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Two Blind Men and a Fool

by Sherman Smith

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Two Blind Men and a Fool: synopsis

Earl Crier wakes screaming from nightmares in which his ship sinks in the Arctic in World War II. He has survived but is now blind. He takes refuge in music and in the kindness of Stella. Meanwhile, other veterans return, and their most serious wounds are not always visible.

Chapter 34: On the Conning Tower

part 1

Three days passed like a spring rain, a kind of squall that refreshed the air, pushed the winter blues aside, and then was over all too soon. Stella finally finished reading Miracle of the Bells, which by the end had her both smiling and crying.

The story line was about Catholics. Stella wasn’t one, but it didn’t matter, because what little faith she had left her feeling a lack. It was a great book for someone who had fallen off the path and no longer believed that good still exists. It gave her a lot to think about.

When she left Brooks to make his own way at Adam’s Place, she deliberately left all the questions on her front porch to be scooped up with the morning paper, when she got around to it. She had not left her apartment for three days, nor had she thought about the questions she had put off, until now, when they were knocking demandingly at her door.

There were hard questions with no easy solutions. Had she done the right thing bringing Brooks to the tavern? Could Brooks pull himself together? How was Elroy’s death going to complicate things? The money — oh Lord, the money — how much was really there? Should she return it? If so, to whom?

All the whats and ifs began to nag and make her restless. Then there was Earl, sweet Earl. Here she allowed a little more access: there was something warm and comfortable in that, but she still tried to wrap herself in a protective blanket.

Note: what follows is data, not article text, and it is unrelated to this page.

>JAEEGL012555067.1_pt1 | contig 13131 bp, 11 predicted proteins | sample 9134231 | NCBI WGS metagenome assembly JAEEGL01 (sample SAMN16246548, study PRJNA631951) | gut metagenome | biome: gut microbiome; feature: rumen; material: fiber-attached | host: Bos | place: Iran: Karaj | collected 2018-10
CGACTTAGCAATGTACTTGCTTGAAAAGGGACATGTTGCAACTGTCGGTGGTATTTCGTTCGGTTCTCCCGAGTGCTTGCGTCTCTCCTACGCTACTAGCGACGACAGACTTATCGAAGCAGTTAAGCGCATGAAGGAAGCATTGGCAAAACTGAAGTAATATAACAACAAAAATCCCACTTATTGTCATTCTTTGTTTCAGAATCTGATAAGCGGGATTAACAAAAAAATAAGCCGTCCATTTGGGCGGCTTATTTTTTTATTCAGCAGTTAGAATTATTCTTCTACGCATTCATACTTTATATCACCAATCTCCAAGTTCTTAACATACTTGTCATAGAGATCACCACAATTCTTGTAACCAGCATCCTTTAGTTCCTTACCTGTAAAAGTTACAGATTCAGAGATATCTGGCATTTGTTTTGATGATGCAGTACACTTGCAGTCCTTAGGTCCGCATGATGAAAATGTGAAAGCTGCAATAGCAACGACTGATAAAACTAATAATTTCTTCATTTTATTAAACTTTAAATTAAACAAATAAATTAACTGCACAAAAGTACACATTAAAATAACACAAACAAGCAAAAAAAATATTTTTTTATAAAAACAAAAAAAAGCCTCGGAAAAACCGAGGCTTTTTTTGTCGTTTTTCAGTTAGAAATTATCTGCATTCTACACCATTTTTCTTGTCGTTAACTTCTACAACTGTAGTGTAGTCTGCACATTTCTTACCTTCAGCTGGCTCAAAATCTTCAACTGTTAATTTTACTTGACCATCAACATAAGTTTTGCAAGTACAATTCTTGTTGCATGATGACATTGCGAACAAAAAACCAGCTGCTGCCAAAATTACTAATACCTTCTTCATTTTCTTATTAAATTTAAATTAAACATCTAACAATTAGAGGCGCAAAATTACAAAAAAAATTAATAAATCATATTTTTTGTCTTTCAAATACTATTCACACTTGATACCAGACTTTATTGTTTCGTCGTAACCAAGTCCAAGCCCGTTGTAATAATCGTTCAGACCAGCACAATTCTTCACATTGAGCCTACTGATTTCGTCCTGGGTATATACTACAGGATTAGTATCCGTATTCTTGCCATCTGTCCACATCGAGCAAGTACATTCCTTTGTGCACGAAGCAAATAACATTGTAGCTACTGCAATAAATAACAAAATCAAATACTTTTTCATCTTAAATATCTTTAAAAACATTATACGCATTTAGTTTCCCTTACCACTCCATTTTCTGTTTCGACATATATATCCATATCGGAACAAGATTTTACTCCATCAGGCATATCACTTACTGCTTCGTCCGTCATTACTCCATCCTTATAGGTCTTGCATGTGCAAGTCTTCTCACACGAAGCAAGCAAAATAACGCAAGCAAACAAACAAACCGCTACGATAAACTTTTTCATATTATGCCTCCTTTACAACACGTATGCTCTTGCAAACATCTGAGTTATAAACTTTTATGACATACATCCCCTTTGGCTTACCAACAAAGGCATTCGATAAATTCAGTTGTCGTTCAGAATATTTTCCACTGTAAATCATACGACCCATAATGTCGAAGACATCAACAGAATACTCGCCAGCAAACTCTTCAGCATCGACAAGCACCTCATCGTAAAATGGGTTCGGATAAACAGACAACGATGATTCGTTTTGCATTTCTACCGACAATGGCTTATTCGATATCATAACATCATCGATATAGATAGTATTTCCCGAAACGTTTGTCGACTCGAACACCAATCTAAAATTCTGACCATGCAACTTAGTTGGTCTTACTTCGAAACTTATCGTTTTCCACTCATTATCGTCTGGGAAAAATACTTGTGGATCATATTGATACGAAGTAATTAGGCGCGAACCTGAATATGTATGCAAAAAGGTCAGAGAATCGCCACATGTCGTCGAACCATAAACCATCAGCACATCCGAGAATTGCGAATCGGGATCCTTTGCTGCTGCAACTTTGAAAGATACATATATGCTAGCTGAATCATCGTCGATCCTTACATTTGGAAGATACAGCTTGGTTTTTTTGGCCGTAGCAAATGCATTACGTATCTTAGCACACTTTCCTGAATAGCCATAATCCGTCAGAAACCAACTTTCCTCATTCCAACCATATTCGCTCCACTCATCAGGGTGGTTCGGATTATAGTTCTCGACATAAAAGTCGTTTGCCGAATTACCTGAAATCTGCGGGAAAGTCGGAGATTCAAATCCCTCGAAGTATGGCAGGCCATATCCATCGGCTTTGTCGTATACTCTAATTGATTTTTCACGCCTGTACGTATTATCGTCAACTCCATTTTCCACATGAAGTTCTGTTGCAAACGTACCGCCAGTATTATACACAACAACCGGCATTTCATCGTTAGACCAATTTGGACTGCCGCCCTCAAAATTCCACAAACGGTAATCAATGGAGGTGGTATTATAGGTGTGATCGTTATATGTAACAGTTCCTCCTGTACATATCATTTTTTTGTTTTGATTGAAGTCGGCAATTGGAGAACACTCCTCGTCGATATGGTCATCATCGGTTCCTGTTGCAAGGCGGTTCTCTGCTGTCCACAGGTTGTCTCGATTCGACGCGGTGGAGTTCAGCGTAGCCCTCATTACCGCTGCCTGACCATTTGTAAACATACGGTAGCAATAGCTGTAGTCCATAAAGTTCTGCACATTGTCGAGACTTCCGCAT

Earl was a complicated man and, blind or not, he always seemed to find a soft spot in her defenses and show up with a smile as sweet as a Sunday picnic and a fresh berry pie. Sweet? He also was beginning to arouse her as no man had ever done before. Damn you, Earl Crier.

* * *

It was starting out to be a perfect warm sunny day, so common in stories and so rare in the real world. Stella started the day with coffee and pastry at a little bistro on Union Street. After that, she went shopping, first at a specialty shop, where the choices were bewildering. Finally she found what she wanted at a secondhand store.

It only took about an hour at her sewing machine to fashion the silk she had purchased into a special gift for Brooks. It was the least she could do after what he had done for her. She held up her creations, smiled, packed them into a paper bag and set off for Adam’s Place.

The door to Adam’s Place was open: fresh air in and stale tobacco smoke out. Although a smoker herself, she appreciated the fresh air. Old bars smelled like old men who could no longer take care of themselves, and she appreciated that Gibby made the effort.

She entered with a jaunty, convivial step and a smile, which quickly turned into a silhouette of a frown. The air, just inside, tasted heavy of worry. “Oh Brooks, what have you done?” She whispered aloud as if that might appease her anxiety.

Gibby looked up from a table where he was counting receipts. She found his etched frown unnerving. He gave a sigh that hung somewhere between annoyance, frustration, and anger. In three days he seemed to have aged, changed from a pudgy curmudgeon with a twinkle in his eyes and a winning smile to a pale, worn-out old man whose beefy jowls pulled his mouth down into a melancholy frown.